Indie Watch 


The 17th Annual Tucson Jewish Film Festival runs Jan. 12-22 and Feb. 7, 10 and 24. Locations include the Jewish Community Center, the Loft Cinema and the Gallagher Theater at UA.

The festival opens with an Opening Night Comedy Extravaganza featuring a live comedy performance by Jackie Hoffman and a screening of the film Making Trouble. Highlights of the festival include an Israeli film and music night with Yonatan Miller and Jewish jazz, followed by a screening of Aviva, My Love; guest directors Michele Ohayon with Steal a Pencil for Me and Gabriela Böhm with The Longing: The Forgotten Jews of South America; and Orthodox Stance with director Jason Hutt and boxer Dmitriy Salita.

To purchase tickets and/or for more information, call 299-3000, ext. 200, or e-mail ssilverman@tucsonjcc.org; you can also buy online at the film festival Web site. Tickets can also be purchased at the Jewish Community Center (3800 E. River Road), Antigone Books (411 N. Fourth Ave.), Details Art and Design (3001 E. Skyline Drive) and Enchanted Earthworks (2980 N. Swan Road).


The Tucson chapter of the National Association of Latino Independent Producers (NALIP) is sponsoring a three-day acting workshop for both English- and Spanish-speaking actors. The workshop will run Feb. 1-3. For more information, contact NALIP chapter president Ben Lopez by e-mail.


The Hanson Film Institute at the UA is presenting "The Art and Science of Movie Visual Effects," a free talk by John Kilkenny, from 4 to 5 p.m., Thursday, Jan. 31, at a UA location to be announced. Kilkenny, a senior vice president of visual effects at Twentieth Century Fox, is a UA alum. He oversaw the effects on X-Men: The Last Stand, Live Free or Die Hard and many other films. He is currently working on Avatar and Starship Dave. For further information, call 626-9825.


The film-submission process is now open for the 2008 TucsonFilm.com ShortFest, open to filmmakers from Arizona and around the world, with cash prizes for winning films. Last year's ShortFest included films and filmmakers recognized by the Emmys and Oscars, including Star Trek producer and writer Andre Bormanis, and the 2007 Oscar-winning short film West Bank Story. The submission cost is $15. The final deadline for film submissions is Saturday, Jan. 26. Complete submission details and free streaming films from the two previous ShortFests are available at the TucsonFilm.com Web site. The ShortFest will start at 7 p.m., Saturday, Feb. 9, at the Crossroads Cinema, 4811 E. Grant Road. Admission is $10.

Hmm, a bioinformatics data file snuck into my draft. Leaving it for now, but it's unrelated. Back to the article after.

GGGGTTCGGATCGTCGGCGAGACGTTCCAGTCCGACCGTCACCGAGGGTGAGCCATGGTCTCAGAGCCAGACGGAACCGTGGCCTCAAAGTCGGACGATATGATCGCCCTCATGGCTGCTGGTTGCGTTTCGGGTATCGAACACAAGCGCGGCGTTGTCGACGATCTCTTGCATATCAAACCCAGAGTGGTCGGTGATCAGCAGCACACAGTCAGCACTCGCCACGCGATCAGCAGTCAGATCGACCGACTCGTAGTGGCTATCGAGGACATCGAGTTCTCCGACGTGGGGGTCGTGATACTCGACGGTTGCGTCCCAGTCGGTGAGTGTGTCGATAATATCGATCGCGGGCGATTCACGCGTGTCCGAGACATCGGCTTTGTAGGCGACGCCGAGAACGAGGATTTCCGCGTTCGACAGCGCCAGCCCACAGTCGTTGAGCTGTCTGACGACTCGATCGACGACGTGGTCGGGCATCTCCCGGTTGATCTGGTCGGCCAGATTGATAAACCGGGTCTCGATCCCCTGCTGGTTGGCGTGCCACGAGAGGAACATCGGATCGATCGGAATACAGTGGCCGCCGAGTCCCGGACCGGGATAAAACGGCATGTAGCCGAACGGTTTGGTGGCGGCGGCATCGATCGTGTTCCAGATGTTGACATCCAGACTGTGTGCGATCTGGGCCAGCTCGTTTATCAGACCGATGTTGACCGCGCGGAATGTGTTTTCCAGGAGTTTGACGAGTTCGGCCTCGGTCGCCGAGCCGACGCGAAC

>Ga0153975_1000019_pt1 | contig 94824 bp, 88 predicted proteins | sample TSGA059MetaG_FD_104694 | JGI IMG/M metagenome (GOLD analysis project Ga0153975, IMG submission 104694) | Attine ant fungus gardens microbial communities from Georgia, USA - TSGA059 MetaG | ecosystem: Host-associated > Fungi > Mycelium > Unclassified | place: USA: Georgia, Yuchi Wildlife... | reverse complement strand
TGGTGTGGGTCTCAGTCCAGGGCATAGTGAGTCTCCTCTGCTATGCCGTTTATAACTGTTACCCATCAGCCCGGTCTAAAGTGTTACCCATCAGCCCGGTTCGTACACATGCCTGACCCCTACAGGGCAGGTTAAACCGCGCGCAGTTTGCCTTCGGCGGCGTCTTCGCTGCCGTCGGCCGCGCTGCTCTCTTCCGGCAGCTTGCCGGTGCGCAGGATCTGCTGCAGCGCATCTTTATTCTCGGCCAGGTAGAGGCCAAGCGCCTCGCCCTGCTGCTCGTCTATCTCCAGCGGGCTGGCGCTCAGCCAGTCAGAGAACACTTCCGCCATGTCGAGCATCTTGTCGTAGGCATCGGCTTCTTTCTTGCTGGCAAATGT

The Arizona International Film Festival is looking for new and innovative works by young filmmakers to be part of the Reel Frontier Film and Video Competition. Finalists will be screened during the 2008 AIFF, scheduled for April 18-27 in Tucson. Submissions are being accepted through Feb. 6 in the categories of music videos, dramatic, comedy, documentary, experimental and animation shorts. Submissions must have been completed between January 2007 and February 2008 and must be submitted on DVD or VHS for pre-screening. Entry fees are $10 for each work submitted. For entry guidelines and forms, visit the festival Web site.


The January meeting of the Independent Filmmakers Association of Southern Arizona (IFASA) will be held at 6 p.m., Monday, Jan. 7, at Access Tucson, 124 E. Broadway Blvd. This month's meeting is an annual open forum for suggestions and input on what members want from IFASA in the next year. As always, anyone is welcome; for further information, contact Brian Mulligan at 349-8249.


Starting on Jan. 19, the Loft Cinema is presenting a six-week filmmaking workshop with acclaimed film production designer Gene Rudolf. Rudolf's credits include Raging Bull, Diner, The Right Stuff, Trading Places and Superman. The workshop is open to those with all skill levels; students will be expected to submit a brief project each week that will be discussed by all the participants, and all students must have access to a video camera. Workshops will be held at Access Tucson (124 E. Broadway Blvd.) and run on consecutive Saturdays. Tuition is $75 for Loft members and students with a valid ID, or $100 for the general public; the workshop is limited to 25 students, and people who enroll before Jan. 1 get a $5 discount. You can register in person at the Loft. For more information, call 322-5638, or go to the Loft Web site.


· Underskatement Vol. 4: At 8 p.m., Thursday, Jan. 17, the Loft presents the fourth installment of the Underskatement Film Festival, showcasing the best short films (seven minutes or less) made by skateboarders from around the world. The festival's curators, David Franklin and Andreas Trolf, will be on hand to introduce the films; $5. More information is at the festival Web site.

· Essential Cinema screens a newly remastered and restored print of Fritz Lang's classic Metropolis at 1 p.m., Sunday, Jan. 27, and 7 p.m., Monday Jan. 28. Essential Cinema screenings are free, but donations are accepted.

· Regular events: First Friday Shorts (9 p.m., Friday, Jan. 4; $5), Mondo Mondays: (8 p.m., Mondays; $2) and Cult Classics (10 p.m., Friday and Saturdays; $5).

The Loft Cinema is at 3233 E. Speedway Blvd. Call 795-7777 or check the Loft Web site for a full schedule of films and events, and further information.


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